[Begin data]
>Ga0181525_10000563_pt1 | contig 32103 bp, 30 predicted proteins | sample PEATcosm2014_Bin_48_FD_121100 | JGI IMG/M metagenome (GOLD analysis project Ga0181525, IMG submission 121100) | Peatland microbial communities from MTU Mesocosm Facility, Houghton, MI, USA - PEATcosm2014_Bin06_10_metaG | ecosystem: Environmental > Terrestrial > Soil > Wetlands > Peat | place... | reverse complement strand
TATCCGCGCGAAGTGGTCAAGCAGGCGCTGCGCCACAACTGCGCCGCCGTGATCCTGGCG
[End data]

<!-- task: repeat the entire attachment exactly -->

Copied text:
>Ga0181525_10000563_pt1 | contig 32103 bp, 30 predicted proteins | sample PEATcosm2014_Bin_48_FD_121100 | JGI IMG/M metagenome (GOLD analysis project Ga0181525, IMG submission 121100) | Peatland microbial communities from MTU Mesocosm Facility, Houghton, MI, USA - PEATcosm2014_Bin06_10_metaG | ecosystem: Environmental > Terrestrial > Soil > Wetlands > Peat | place... | reverse complement strand
TATCCGCGCGAAGTGGTCAAGCAGGCGCTGCGCCACAACTGCGCCGCCGTGATCCTGGCG